Jane Q. Public, an inner-city parent, doesn’t want to send her kids to the local public school, despite promises of future improvement. Schools with slightly better scores are too far away or have no open seats. She has two choices in her neighborhood: A new, unproven charter school or a parochial school with a long history of educating inner-city students. She likes the Catholic school’s experienced teachers, orderly atmosphere and explicit teaching of values, but not the price tag. The charter school, supported by tax dollars, is free. Furthermore, the charter is growing, while there are rumors the parochial school is going to close.
In his State of the Union speech, President Bush called for $300 million for ‘Pell Grants for Kids’ “to help liberate poor children trapped in failing public schools” by giving them money to pay for an out-of-district public school or a private or church-run school. Students would be eligible if they’re assigned to schools that have missed No Child Left Behind standards for five years or those that graduate less than 60 percent of students.
Pell Grants for Kids would boost the survival chances for Catholic schools struggling to stay open in low-income neighborhoods. But a lame-duck president isn’t going to overcome Democrats’ hostility to vouchers. If poor children are going to be liberated, private philanthropists will have to take the lead.
More than a thousand Catholic schools have closed since 2000 and more are being lost every year. Enrollment, which peaked at 5.2 million in 13,000 schools in 1960, has fallen to 2.3 million students in 7,500 schools, reports the National Catholic Education Association.
Lawsuits to settle sexual abuse cases have drained church coffers and alienated parents. As middle-class Catholics leave cities for suburbs, urban parishes are finding it impossible to support their schools without outside help. And with few nuns to call on, Catholic schools have raised tuition to pay competitive salaries to lay teachers.
In 2006-07, the average elementary school tuition at Catholic schools was $2,607, while the cost per student was $4,268. The average Catholic high school charged $6,906, but spent $8,743.
While parochial schools are much cheaper than most private alternatives, they are having trouble competing against tuition-free charter schools, which are expanding rapidly in urban areas with low-performing schools.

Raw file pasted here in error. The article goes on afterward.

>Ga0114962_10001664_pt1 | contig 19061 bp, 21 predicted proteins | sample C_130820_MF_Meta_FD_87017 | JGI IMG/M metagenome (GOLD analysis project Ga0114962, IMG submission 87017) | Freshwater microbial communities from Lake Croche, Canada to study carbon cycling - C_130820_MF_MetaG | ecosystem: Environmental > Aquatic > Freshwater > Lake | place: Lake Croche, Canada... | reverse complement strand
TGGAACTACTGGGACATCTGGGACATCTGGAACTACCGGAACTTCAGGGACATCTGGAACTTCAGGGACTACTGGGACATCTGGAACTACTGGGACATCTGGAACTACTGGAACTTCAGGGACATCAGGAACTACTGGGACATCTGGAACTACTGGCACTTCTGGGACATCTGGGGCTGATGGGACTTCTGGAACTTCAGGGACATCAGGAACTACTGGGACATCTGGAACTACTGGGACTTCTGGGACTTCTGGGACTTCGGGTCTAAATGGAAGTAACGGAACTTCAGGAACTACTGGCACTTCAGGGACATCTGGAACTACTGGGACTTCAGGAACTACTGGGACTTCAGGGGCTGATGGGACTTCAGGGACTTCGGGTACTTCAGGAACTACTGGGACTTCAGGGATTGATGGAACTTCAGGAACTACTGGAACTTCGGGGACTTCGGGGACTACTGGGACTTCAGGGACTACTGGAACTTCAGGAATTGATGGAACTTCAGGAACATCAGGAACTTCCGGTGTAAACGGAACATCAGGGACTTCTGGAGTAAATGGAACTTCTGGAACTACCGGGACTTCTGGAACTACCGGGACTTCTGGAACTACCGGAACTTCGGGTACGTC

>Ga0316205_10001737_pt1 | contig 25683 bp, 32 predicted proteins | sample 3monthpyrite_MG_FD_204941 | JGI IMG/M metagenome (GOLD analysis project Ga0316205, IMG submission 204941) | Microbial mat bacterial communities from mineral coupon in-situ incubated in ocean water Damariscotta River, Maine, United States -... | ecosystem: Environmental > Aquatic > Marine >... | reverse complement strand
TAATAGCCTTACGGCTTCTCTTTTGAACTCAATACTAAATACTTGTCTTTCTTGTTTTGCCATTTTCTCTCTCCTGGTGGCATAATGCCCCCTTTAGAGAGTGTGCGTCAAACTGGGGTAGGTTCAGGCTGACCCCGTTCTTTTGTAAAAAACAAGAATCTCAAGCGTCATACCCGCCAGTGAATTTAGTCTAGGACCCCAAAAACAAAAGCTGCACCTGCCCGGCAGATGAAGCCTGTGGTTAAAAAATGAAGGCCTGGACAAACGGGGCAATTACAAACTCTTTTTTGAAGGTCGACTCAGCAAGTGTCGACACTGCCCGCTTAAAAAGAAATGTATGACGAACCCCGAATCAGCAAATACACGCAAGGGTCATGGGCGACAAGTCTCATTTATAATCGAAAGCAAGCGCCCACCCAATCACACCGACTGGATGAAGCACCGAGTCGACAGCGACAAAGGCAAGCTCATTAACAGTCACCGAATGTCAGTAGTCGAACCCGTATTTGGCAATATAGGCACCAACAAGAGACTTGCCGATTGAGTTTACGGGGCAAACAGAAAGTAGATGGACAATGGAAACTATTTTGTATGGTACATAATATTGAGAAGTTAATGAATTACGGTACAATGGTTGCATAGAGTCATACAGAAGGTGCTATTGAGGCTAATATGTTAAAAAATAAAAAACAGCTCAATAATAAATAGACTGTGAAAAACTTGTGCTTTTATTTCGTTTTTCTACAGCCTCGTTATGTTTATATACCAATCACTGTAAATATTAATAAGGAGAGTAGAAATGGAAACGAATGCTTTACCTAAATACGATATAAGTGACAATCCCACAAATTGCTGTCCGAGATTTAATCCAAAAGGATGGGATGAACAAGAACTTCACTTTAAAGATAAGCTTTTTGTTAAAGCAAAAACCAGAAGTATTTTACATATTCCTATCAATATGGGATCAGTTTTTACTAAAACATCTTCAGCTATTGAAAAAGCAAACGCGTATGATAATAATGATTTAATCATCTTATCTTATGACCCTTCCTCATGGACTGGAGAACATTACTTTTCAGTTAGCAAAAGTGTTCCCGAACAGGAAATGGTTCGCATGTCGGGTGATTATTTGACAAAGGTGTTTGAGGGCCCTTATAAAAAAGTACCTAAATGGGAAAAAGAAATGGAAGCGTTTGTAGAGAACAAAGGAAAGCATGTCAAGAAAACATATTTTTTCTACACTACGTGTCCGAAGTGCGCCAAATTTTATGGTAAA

In a few cities, such as Washington, D.C., and Milwaukee, tax-funded scholarships are helping students afford church-based private schools. Nearly half of Milwaukee’s Catholic school students come with vouchers. In Arizona, Catholic enrollment is inching up, helped by a state tax credit for donations to foundations that provide scholarships to private schools.
Some Catholic leaders figure it’s easier to join the charter movement than beat ’em. Seven money-losing Catholic schools in D.C. are trying to become charters, giving up religious instruction for funding. A Denver parochial school that serves low-income Hispanics also is considering converting.
In most cities, Catholic leaders are trying to keep their schools Catholic — and open. The model is Memphis, which was building new Catholic schools in the suburbs while inner-city religious schools serving poor students closed. An aggressive campaign to save the schools inspired a $15 million donation from several donors — non-Catholics who chose anonymity, writes Peter Meyer in Education Next. In the six years after the donation, nine schools reopened. “Almost 90 percent of the students lived at or below the poverty level; over 80 percent were non-Catholic,” Meyer writes. “Students are reading at grade level within a year of arriving; they are then outperforming their peers on standardized Terra Nova tests.”
In Washington, D.C., the Center City Consortium (CCC) has taken over 14 at-risk schools. The CCC handles teacher training, financial planning, fund-raising and public relations. Test scores are up significantly in consortium-managed schools.
In Philadelphia, Business Leadership Organized for Catholic Schools is raising funds — the goal is $50 million — to endow Catholic elementary schools in poor neighborhoods.
Ninety-nine percent of Catholic high school students graduate and 97 percent of graduates go on to college, says the National Catholic Educational Association. That track record has drawn support from donors of all religious backgrounds. For donors who want more brains for the buck, the Catholic schools are a good investment.